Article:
SEATTLE (Legal Newsline) - In August, lawyers arguing for a group of oil companies submitted a motion to Judge Robert S. Lasnik of the U.S. District Court of the Western District of Washington asking that King County’s climate change lawsuit be dismissed.
In their 56-page motion, British Petroleum, Chevron, ConocoPhillips, Exxon and Royal Dutch Shell used several examples of U.S. law for the basis of their argument. These included nuisance law, rulings from the U.S. Supreme Court, the Clean Air Act and the First Amendment to the U.S. Constitution.
The companies argue that King County’s basis for its argument, which relies on Washington State law, is invalid. This is because climate change should be an issue for federal lawmakers, not King County executives or the judiciary
It's the same argument that was victorious in cases brought by San Francisco, Oakland and New York City. Those three are appealing the dismissal of their claims.
"As the courts in Oakland and New York both recognized, the law that governs the sort of global warming tort claims asserted here is federal common law, but Plaintiff’s Complaint fails to state a viable cause of action under federal common law standards," the motion says.
"Indeed, the Complaint’s conflict with federal law and policy could not be starker."
The defendants argue that the United States has enacted laws to regulate pollution and that it has participated in international treaties with foreign countries regarding the issue.
"This case is about global productions and global emissions, not a local nuisance," the motion says.
They argue that any tort claims have been displaced by the Clean Air Act, which is a federal law. They quote case law saying that the Supreme Court, “thus held that ‘the Clean Air Act and the EPA actions it authorizes displaces any federal common law right to seek abatement of carbon-dioxide emissions from fossil-fuel fired power plants.’”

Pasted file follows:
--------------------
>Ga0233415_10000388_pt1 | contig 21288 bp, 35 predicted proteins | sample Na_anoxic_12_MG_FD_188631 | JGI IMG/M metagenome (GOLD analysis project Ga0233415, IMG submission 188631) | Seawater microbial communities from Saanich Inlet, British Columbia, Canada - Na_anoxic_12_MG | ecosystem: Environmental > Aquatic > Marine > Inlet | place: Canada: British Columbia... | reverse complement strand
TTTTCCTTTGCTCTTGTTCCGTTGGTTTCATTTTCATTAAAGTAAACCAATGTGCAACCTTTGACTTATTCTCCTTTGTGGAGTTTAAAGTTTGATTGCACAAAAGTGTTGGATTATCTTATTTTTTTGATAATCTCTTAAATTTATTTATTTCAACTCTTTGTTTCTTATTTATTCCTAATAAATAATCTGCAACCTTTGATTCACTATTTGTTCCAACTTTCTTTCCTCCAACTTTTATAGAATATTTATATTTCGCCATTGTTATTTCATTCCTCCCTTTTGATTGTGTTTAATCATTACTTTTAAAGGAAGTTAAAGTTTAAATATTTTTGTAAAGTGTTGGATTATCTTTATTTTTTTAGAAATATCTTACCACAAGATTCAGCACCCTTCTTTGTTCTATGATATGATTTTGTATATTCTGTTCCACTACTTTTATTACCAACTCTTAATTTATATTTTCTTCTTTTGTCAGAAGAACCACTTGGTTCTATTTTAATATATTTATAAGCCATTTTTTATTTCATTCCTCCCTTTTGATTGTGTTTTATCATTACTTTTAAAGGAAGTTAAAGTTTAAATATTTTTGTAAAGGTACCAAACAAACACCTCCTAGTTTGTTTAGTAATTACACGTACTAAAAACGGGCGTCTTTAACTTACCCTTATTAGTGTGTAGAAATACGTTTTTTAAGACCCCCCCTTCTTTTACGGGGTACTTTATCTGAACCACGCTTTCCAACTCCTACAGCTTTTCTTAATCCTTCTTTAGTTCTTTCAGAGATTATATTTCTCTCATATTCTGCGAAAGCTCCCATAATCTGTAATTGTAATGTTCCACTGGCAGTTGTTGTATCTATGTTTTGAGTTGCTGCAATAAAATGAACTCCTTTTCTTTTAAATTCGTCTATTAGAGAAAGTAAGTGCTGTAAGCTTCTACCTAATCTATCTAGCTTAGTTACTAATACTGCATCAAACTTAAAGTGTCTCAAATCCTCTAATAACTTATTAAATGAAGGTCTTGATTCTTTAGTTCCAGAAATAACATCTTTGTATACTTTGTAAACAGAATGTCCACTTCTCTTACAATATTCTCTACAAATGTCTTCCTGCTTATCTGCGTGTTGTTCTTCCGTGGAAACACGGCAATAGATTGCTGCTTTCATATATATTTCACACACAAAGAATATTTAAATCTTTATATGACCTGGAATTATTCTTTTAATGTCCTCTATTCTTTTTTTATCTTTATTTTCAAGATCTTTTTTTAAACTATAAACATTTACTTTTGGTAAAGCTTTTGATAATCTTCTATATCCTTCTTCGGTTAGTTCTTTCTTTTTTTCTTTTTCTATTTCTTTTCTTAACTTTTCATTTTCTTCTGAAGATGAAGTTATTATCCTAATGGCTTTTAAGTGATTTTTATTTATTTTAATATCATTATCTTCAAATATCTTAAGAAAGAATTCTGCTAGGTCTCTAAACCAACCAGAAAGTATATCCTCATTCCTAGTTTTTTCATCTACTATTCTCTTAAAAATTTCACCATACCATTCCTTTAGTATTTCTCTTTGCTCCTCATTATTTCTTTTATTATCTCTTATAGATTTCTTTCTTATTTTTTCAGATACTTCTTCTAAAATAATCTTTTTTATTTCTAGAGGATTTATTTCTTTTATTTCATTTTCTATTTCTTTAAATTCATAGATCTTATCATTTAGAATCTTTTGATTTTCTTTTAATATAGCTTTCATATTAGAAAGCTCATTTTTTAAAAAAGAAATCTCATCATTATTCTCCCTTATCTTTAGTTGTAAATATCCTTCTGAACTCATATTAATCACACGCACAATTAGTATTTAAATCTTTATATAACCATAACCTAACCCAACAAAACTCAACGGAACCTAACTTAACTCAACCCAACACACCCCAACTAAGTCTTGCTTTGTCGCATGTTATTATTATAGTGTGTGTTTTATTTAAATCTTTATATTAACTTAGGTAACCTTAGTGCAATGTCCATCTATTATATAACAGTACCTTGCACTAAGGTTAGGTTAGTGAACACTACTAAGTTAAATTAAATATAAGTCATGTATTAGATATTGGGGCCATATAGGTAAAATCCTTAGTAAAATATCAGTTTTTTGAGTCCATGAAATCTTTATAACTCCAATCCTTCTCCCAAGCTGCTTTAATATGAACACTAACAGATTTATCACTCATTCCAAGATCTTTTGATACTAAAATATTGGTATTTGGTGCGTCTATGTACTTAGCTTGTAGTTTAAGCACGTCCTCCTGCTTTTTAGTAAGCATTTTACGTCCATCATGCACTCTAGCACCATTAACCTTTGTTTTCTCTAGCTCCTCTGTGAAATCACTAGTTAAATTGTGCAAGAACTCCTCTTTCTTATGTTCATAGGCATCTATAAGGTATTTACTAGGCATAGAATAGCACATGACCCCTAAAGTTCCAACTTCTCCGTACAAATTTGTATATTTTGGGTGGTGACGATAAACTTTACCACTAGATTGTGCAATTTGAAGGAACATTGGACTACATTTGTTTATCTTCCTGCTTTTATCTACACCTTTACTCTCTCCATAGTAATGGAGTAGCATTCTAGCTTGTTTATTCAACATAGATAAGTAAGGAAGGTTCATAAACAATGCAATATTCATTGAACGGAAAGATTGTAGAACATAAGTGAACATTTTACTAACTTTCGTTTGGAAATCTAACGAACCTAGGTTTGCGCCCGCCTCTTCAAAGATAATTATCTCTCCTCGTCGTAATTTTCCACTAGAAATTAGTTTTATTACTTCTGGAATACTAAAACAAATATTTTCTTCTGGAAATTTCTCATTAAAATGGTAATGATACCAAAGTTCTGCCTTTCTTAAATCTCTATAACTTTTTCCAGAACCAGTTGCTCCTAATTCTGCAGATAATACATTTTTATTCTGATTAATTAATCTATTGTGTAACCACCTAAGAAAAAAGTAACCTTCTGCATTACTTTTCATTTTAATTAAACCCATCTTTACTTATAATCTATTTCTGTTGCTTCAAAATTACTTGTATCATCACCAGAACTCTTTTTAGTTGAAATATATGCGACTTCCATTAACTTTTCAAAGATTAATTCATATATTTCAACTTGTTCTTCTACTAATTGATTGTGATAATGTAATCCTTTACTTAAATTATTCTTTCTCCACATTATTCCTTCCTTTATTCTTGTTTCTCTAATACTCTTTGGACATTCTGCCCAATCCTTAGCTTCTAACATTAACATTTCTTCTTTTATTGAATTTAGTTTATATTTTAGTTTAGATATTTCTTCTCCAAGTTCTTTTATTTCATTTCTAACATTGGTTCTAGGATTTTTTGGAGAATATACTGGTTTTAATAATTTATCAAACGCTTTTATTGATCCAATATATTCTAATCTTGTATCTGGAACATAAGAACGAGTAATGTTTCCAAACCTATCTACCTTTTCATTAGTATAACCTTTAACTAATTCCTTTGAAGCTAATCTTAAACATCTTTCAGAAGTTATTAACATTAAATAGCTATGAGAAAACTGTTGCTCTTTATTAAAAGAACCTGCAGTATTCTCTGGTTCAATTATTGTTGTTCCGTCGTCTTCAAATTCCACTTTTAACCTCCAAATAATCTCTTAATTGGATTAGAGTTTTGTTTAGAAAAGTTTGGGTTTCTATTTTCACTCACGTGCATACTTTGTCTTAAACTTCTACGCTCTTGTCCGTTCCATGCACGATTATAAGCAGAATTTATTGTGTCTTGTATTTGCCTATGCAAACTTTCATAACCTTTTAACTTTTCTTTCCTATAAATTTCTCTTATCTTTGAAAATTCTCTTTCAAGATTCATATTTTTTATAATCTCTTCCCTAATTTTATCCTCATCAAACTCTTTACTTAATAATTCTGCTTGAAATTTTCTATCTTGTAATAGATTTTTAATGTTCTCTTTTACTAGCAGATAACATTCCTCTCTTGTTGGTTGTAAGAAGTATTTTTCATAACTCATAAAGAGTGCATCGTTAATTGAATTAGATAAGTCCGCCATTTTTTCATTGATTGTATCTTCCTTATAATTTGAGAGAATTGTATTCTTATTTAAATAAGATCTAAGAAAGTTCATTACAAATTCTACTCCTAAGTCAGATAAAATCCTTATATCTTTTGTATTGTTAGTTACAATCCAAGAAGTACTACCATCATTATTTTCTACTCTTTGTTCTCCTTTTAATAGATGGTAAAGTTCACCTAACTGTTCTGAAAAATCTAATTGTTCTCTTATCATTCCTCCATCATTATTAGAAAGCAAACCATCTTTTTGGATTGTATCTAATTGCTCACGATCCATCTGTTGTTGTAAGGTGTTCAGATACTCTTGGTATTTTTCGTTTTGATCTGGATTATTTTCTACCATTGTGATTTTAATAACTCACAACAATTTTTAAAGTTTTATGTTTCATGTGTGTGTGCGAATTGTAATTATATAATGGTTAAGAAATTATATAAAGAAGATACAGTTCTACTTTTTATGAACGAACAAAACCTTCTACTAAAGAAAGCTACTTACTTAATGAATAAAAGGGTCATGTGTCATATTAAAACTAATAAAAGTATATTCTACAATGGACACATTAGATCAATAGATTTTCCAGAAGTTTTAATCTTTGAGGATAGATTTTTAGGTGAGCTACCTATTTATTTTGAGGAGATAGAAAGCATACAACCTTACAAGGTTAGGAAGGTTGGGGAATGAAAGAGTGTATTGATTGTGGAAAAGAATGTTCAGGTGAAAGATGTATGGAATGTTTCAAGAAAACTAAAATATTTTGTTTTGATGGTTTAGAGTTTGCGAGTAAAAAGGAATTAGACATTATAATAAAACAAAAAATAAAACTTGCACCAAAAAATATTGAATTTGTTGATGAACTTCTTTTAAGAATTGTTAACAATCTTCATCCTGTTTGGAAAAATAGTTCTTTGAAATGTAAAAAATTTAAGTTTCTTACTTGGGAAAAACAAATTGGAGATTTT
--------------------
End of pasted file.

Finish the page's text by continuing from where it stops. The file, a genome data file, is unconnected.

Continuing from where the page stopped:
Another argument they make is that the claims made by King County are prohibited by the Commerce Clause. This is in regard to who should regulate business activities. Their argument is that King County wants “to impose Washington’s legal standards on out-of-state commercial activities.”
This would be considered illegal and a violation of the Commerce Clause, which says the federal government controls interstate commerce, the motion says.
The companies say that arguments from King County regarding deceptive practices are also invalid. That, in fact, their actions such as research and marketing are protected as free speech under the First Amendment to the U.S. Constitution. Also, King County itself has benefited from the use of fossil fuel, and that the companies cannot be held liable for activity that has been considered legal for over 100 years, they say.
"Plaintiff asks this Court to disregard the recognized boundaries of tort law and hold these select Defendants liable for the actions of literally billions of third parties not just in King County, but around the world," the motion says.
"These claims cannot be adjudicated without deciding whether the alleged harms are outweighed by the social utility of fossil fuels — not just in King County, but around the world.
Further, the oil companies pushed back on claims made by King County that their activities are considered a nuisance. They argue that “Washington law explicitly authorizes the conduct targeted by Plaintiff’s claims — fossil-fuel production, promotion, and sale.” They quote Washington code that such activities are in the public interest. Thus, if such activities are protected under Washington law, the argument is that they cannot be considered a nuisance.
King County is home to Seattle, which is home to the law firm pushing these cases around the country - Hagens Berman. The firm is working on a 16% contingency fee, though its other clients are paying a few percent more.
Several cases in California have been remanded to state court, though the oil companies are appealing that decision, while the issue of where to hear the case of Boulder, Colorado, has not yet been decided by a Denver federal judge.
Rhode Island and Baltimore have also filed climate change lawsuits.